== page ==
Japanese conservatives censor Oscar-winning film


This video from the USA is called THE COVE – Official US Theatrical Trailer in HD.

From Reuters:

Dolphin hunt film screenings cancelled in Tokyo

ABC June 5, 2010, 9:00 pm

Tokyo screenings of The Cove, an Oscar-winning documentary about a grisly annual dolphin hunt have been cancelled over planned protests by conservatives who say the film is anti-Japanese.

The film, which picked up an Oscar for best documentary feature this year, follows a group of activists who struggle with Japanese police and fishermen to gain access to a secluded cove in Taiji, southern Japan, where dolphins are hunted.

Directed by former National Geographic photographer Louie Psihoyos and featuring Ric O’Barry, a former dolphin trainer from the Flipper television series, The Cove has prompted activists to threaten street demonstrations.

Planned showings of the film at two cinemas in Tokyo this month have been cancelled because of fears the protests might inconvenience movie-goers and others, according to Unplugged, the Japan distributor.

Screenings at one Osaka theatre have also been called off, but Unplugged is still in negotiations to show the movie at 23 venues around the country this summer, said a spokeswoman for the company, who asked not to be named.

Unplugged has received threatening phone calls and protesters have gathered outside its offices, she said.

“The Cove is absolutely not an anti-Japanese film,” Takeshi Kato of Unplugged said in a faxed statement.

“I believe a deep and constructive debate is needed about the content of the film.”

Mr O’Barry, who is set to visit Japan from June 8, said Japanese filmgoers should be allowed to see the documentary.

“It’s not right that a small minority of extremists could take this right away from them,” he said in a statement. “To do so is a clear threat to democracy.”

The film was shown at the Tokyo International Film Festival last year, but has yet to be made widely available to the public.

‘Blood Dolphins’ Revisits Site Of The Cove Movie Where Dolphin Slaughter Continues: here.

Bloody Tide of Taiji Dolphin Cove may Finally be Turning for the Better: here.

4 thoughts on “Japanese conservatives censor Oscar-winning film

  1. Japanese pundits protest cancellation of dolphin-hunt film “The Cove”

    June 08, 2010 – 03:57

    Yuri Kageyama, The Associated Press

    TOKYO – Fifty-five journalists, academics and film directors in Japan condemned intimidation and threats that led movie theatres to cancel screenings of “The Cove,” a documentary about the slaughter of dolphins in a Japanese village.

    Three movie theatres that had been scheduled to show the film later this month cancelled their plans last week after receiving a flood of angry phone calls and warnings of protests by nationalists, who have been screaming slogans outside the Tokyo office of the Japanese distributor in recent months.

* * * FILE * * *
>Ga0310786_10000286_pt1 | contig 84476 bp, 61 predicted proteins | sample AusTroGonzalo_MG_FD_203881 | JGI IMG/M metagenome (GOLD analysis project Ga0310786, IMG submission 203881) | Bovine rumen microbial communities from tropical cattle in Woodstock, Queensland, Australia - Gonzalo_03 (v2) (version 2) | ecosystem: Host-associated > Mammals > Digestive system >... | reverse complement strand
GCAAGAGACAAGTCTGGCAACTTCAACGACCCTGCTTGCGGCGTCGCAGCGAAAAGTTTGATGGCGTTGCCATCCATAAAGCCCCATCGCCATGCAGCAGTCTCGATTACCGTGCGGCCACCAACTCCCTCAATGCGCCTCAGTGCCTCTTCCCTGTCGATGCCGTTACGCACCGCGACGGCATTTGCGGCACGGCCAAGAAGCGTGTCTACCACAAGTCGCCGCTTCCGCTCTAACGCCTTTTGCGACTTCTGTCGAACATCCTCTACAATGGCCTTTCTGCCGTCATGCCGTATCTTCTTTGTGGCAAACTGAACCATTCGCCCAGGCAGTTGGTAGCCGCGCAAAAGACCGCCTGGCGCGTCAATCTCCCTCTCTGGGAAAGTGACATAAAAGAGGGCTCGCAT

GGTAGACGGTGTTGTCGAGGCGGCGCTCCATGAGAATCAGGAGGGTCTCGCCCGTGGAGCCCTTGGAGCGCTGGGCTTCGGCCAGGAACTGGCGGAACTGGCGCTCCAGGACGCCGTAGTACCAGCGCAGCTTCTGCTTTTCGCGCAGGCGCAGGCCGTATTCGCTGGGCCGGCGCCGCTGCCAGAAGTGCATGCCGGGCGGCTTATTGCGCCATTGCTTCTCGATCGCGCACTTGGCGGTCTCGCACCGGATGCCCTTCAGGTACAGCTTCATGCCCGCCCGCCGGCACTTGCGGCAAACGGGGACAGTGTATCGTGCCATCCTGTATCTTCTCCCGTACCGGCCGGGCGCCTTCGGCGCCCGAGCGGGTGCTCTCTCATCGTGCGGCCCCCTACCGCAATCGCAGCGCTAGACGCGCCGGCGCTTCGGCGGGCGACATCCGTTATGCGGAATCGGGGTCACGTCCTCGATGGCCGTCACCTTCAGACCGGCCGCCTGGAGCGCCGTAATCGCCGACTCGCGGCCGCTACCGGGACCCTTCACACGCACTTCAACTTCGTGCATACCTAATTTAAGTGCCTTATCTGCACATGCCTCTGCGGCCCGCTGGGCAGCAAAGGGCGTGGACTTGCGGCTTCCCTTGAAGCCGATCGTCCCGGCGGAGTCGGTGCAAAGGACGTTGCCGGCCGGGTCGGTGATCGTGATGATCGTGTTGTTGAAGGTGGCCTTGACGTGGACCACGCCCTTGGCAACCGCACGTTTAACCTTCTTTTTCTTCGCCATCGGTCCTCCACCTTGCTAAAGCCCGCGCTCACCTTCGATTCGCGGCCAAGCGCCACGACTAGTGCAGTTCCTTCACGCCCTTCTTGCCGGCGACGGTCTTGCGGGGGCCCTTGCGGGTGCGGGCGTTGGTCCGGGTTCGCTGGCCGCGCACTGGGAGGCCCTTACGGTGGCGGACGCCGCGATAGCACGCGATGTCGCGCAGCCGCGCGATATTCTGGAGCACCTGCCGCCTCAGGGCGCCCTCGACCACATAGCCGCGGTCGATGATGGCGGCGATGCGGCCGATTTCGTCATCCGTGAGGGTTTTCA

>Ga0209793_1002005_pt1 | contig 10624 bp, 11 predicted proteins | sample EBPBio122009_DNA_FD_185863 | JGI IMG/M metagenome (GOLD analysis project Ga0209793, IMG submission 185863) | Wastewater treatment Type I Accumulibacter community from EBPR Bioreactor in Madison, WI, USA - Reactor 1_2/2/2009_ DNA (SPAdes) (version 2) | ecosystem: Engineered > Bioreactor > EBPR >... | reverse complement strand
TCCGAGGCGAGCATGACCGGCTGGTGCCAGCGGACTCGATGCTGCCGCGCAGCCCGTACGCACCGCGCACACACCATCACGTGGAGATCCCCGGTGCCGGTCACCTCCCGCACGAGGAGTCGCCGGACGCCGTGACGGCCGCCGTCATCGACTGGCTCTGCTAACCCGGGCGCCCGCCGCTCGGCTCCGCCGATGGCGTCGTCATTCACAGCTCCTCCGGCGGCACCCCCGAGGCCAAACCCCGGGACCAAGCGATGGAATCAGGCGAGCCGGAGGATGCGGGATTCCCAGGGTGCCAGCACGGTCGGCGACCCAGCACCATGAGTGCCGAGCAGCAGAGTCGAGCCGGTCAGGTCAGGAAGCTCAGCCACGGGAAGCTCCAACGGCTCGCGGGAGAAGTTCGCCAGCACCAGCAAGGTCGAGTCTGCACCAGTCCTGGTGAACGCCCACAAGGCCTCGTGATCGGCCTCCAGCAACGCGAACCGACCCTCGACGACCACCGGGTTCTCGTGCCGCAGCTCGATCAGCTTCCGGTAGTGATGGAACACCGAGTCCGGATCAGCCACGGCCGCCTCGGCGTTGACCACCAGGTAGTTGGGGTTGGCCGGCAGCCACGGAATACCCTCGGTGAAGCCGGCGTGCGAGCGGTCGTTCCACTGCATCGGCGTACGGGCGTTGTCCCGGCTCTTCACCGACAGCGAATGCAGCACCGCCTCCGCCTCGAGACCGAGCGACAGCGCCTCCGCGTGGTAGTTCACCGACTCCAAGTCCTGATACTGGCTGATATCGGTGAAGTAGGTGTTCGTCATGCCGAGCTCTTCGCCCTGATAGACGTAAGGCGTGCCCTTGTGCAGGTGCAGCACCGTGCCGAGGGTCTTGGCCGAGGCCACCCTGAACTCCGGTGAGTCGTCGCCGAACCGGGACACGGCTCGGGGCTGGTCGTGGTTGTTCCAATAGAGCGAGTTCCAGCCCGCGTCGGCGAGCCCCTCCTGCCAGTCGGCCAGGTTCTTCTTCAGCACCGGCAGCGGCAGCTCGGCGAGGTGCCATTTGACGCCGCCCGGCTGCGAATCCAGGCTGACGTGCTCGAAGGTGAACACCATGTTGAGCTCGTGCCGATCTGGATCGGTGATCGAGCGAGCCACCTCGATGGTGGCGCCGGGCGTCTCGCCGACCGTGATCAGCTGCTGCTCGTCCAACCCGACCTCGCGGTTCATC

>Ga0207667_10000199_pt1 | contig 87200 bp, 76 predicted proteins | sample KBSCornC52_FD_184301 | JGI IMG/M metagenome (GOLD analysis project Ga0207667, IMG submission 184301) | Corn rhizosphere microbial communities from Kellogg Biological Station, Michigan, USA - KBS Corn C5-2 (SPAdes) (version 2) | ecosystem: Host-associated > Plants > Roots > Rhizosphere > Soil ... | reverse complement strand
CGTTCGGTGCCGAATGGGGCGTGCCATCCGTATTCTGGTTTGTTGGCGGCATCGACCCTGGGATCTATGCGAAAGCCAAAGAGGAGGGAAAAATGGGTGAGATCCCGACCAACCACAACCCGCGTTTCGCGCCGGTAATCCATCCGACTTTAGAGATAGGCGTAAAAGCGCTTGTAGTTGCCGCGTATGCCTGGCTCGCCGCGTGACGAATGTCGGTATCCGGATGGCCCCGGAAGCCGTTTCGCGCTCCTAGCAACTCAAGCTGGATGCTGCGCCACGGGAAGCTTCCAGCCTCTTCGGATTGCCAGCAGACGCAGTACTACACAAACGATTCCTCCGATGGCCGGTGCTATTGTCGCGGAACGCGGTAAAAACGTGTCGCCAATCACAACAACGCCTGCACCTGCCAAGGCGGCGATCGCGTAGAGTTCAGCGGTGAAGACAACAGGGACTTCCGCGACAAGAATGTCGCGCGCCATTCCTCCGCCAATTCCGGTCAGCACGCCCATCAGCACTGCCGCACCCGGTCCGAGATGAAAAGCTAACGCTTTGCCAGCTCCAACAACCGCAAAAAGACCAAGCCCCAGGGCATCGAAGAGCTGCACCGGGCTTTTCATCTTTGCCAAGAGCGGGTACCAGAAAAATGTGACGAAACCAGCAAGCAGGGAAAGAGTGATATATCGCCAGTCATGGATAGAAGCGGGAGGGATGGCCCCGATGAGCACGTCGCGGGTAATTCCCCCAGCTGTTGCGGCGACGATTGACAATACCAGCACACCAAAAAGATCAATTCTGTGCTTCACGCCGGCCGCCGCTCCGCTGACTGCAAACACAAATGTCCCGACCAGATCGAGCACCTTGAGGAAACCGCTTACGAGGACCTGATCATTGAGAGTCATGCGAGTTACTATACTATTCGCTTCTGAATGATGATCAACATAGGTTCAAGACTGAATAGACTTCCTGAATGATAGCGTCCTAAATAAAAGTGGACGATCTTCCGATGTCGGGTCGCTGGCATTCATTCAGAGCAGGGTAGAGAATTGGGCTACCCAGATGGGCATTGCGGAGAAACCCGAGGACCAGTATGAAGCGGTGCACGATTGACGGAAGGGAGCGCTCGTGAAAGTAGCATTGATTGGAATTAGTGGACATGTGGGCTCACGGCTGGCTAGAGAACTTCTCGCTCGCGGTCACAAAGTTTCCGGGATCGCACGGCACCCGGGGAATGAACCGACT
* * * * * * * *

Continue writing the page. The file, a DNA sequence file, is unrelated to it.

Protesters criticize the film as a betrayal of Japanese pride.

    The American movie, this year’s winner of the Academy Award for best documentary, features undercover footage of the dolphin hunt in a Japanese village and documents efforts by Ric O’Barry, a former trainer for the “Flipper” TV series, to stop the slaughter of dolphins for food.

    Distributor Unplugged said it was negotiating with dozens of theatres throughout Japan, but no showing has been scheduled so far. The film was shown at the Tokyo International Film Festival in October, but has not yet opened to the Japanese public.

    Movie director Hirokazu Koreeda, journalist Soichiro Tahara and feinist Chizuko Uneo were among the 55 public personalities who signed a protest letter in which they said they were alarmed by the intimidation tactics used to pressure theatres to cancel the planned screenings.

    “This is a film that has been widely shown abroad. If the work, which is about Japan, cannot be shown in Japan, it only underlines the weakness of the freedom of speech in Japan,” they said in the statement sent to media and Unplugged on Monday.

    They said that opinion may be divided on the film, but that meant it should be shown to a wide audience to encourage debate.

    Most Japanese have never eaten dolphin meat. But some believe killing dolphins and whales is part of traditional culinary culture and resent the interference of outsiders focused on species protection.

    “The work intentionally distorts Japanese people’s food culture, and showing this will hurt many people’s feelings,” one of the protesting nationalist groups, Shuken Kaifuku wo Mezasu Kai, said in a recent statement.

    “It’s true Japanese may not feel happy about the way they are depicted in this film,” Tahara said earlier this week in an interview broadcast on the Internet. “But blocking it is not right.”

    O’Barry blamed “a small minority of extremists” for the theatre cancellations.

    “The Japanese people have a right to see it if they want to,” he said.

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